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. Last Updated: 07/27/2016

Putin Denies Suppressing Media Freedom

President Vladimir Putin rejected accusations that his government was trying to limit media freedoms, saying that criticism of his policies was proof of free speech, according to comments released Thursday.

The owner of Russia's largest independent media holding Media-Most, Vladimir Gusinsky, has been charged with financial crimes, in what the company insists was punishment for critical reporting.

Putin dismissed the allegations, saying that protests by media and business moguls were a result of their unwillingness to obey Russian laws after years of legal chaos under ex-President Boris Yeltsin.

"Apparently, some people don't like the fact that they have lost the unique status they previously had in Russia, or that they are losing their privileged status," Putin said in an interview with Russian and Canadian television journalists that was released by the Kremlin on Thursday.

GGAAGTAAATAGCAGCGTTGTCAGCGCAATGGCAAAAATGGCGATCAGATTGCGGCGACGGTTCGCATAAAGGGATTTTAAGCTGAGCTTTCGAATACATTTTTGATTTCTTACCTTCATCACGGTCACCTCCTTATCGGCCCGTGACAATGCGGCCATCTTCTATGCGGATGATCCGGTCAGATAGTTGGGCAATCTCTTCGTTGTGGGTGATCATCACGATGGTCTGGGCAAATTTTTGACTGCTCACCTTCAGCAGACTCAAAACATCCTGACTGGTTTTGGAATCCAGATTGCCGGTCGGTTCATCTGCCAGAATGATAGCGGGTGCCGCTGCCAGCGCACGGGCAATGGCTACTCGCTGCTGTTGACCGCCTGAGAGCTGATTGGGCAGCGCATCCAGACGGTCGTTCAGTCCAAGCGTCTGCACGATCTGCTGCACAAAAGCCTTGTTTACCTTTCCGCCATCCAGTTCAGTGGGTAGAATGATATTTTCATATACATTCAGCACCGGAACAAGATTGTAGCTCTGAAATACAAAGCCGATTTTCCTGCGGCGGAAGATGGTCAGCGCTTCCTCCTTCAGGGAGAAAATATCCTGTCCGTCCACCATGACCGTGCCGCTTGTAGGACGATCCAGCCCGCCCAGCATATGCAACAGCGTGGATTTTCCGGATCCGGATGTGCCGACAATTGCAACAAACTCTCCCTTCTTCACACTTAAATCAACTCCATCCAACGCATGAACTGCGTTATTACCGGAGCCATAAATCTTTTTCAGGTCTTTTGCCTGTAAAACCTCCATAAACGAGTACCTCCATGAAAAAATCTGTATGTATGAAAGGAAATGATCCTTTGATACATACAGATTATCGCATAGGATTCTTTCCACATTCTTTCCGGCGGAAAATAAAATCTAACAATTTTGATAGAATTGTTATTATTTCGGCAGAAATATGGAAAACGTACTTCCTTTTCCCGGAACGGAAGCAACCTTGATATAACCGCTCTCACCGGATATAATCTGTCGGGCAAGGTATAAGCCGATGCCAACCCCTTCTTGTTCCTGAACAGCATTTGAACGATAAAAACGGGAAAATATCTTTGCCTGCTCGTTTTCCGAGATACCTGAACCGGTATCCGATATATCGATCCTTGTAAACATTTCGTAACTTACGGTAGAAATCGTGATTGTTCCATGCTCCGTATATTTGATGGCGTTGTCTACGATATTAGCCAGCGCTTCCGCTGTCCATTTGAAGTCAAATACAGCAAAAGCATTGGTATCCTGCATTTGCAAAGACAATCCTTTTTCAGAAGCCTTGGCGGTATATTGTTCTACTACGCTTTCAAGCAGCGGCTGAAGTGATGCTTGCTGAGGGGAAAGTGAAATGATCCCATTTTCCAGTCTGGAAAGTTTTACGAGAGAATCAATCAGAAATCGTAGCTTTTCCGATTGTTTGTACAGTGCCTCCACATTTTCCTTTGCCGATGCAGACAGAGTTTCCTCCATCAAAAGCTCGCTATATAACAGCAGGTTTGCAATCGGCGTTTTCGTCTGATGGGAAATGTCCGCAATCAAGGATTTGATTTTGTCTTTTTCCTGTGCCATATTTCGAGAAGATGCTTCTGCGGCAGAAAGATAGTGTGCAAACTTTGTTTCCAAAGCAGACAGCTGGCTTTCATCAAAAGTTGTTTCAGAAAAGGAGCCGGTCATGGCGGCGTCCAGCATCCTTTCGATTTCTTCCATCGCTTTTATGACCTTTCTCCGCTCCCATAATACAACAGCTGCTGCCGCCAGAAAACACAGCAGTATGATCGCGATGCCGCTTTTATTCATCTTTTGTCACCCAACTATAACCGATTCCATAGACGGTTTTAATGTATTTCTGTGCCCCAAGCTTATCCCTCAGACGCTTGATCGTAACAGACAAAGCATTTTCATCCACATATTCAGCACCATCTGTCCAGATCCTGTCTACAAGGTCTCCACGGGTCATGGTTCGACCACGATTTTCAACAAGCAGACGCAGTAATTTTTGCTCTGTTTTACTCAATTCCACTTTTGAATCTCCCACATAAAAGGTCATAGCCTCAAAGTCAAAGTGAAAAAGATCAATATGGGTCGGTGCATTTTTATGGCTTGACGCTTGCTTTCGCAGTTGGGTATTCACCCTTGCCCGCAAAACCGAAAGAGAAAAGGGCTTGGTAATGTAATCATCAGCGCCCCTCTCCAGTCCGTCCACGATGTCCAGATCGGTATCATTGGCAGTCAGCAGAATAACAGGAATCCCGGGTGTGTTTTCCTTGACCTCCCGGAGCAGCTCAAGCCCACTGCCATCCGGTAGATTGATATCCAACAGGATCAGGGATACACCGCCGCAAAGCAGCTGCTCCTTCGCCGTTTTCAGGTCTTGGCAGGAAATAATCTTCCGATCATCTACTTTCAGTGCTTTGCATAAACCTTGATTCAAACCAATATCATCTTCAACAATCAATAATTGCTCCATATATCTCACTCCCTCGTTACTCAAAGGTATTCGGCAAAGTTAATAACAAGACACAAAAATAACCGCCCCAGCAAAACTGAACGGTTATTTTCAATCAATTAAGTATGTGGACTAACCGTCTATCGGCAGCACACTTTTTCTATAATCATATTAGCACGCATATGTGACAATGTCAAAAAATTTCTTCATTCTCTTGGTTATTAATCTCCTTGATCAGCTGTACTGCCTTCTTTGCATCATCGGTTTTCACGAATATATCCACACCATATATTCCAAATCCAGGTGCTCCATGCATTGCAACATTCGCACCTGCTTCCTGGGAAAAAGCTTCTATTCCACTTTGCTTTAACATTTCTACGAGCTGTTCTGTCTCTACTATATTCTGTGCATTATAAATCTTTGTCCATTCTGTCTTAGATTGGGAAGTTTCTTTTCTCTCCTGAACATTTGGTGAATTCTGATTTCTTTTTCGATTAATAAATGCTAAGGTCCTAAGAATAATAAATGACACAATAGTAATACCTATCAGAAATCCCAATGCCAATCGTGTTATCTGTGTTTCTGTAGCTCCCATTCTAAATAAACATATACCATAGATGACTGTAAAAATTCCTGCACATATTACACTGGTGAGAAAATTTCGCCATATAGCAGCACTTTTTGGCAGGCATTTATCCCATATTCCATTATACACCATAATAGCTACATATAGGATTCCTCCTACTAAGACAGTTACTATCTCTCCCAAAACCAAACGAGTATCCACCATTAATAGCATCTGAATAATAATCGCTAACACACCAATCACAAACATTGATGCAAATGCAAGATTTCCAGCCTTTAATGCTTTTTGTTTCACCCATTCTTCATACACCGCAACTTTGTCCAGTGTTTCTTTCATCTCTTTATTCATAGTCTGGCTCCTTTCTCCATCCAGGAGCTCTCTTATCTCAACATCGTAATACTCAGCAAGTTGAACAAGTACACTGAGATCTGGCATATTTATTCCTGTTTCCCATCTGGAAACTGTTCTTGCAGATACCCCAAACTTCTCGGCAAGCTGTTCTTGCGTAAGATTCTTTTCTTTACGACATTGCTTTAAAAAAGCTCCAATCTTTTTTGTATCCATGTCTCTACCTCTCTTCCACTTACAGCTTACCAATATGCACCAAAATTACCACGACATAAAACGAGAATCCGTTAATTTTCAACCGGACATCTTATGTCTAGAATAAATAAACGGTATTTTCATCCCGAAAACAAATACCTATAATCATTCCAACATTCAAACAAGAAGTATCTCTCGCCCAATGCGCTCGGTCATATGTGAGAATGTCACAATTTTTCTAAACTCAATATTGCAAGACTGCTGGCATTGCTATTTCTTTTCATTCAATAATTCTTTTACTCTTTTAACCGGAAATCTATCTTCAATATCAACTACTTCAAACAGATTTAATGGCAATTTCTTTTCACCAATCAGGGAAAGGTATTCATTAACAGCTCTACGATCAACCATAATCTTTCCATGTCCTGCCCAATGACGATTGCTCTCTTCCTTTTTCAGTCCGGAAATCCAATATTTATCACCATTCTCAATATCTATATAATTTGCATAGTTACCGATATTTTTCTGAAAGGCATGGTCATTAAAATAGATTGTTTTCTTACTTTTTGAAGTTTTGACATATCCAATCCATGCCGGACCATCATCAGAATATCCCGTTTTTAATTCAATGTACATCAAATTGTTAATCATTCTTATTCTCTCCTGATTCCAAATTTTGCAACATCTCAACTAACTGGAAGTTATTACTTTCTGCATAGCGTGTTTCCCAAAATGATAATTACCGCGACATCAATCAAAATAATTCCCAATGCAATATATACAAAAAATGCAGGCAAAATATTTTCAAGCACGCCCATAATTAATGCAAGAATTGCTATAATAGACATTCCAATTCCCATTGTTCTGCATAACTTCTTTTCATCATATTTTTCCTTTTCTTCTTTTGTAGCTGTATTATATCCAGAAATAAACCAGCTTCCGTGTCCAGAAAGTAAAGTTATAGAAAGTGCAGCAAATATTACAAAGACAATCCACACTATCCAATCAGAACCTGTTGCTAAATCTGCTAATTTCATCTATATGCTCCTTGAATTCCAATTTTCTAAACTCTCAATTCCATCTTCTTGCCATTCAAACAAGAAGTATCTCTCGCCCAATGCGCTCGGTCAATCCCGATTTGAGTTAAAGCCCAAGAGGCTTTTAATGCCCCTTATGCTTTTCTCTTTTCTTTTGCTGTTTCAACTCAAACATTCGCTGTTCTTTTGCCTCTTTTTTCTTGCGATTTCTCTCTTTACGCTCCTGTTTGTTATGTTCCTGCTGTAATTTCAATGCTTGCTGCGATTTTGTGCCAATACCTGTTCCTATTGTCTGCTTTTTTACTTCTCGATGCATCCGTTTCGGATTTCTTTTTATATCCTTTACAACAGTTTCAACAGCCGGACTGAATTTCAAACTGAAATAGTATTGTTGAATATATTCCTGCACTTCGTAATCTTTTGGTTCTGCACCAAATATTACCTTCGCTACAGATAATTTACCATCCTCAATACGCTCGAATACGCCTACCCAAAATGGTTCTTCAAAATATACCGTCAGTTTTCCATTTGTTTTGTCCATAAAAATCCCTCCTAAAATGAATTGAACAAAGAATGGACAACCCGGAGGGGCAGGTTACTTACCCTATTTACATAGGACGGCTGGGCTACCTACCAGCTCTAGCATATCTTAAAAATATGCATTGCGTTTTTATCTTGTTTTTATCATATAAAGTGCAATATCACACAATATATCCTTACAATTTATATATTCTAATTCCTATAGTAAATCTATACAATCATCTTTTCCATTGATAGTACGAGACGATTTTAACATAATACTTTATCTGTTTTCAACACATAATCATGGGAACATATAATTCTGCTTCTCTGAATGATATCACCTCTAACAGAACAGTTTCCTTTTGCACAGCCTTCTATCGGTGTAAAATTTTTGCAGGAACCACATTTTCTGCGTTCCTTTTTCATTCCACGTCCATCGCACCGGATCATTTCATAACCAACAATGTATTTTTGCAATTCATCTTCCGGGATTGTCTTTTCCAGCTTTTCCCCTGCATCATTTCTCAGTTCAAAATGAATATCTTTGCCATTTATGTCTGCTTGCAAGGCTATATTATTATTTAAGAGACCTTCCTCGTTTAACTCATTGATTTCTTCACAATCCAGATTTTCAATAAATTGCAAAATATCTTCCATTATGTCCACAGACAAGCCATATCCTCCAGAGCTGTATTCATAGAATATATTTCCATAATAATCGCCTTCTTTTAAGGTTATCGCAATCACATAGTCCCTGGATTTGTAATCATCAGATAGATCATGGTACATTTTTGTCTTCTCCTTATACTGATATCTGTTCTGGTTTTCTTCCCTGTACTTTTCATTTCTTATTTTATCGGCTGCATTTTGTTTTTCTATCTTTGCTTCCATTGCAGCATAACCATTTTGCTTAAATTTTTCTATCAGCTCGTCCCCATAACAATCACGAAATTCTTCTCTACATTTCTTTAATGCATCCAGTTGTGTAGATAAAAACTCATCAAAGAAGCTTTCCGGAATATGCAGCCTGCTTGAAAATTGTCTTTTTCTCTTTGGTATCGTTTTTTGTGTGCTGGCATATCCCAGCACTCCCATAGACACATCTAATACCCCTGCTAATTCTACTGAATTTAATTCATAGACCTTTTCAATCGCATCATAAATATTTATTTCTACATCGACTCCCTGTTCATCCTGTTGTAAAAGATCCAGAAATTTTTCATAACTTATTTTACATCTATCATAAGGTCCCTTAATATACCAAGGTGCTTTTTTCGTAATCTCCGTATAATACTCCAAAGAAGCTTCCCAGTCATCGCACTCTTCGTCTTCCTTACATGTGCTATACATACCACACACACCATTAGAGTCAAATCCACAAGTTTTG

"If somebody doesn't like this state of affairs, if somebody is used to anarchy, then I'm sorry, but they'll have to accept the rules that have been proposed by society," Putin said. He spoke earlier this week, before departing on a visit to Cuba and Canada.

Gusinsky, the Media-Most chief, is one of so-called oligarchs - business moguls who used their political connections during the Yeltsin era to acquire fortunes in dubious privatization deals.

Some of them have lost their political connections since Putin came to power and have turned to harsh criticism of the Kremlin, accusing it of attempts to suppress freedom of speech and independent news media.

"I don't see any restrictions because those who complain about various restrictions continue to criticize the president and the government in the harshest manner," Putin said. "And that's the main indicator ... that the government is not restricting the press in any way."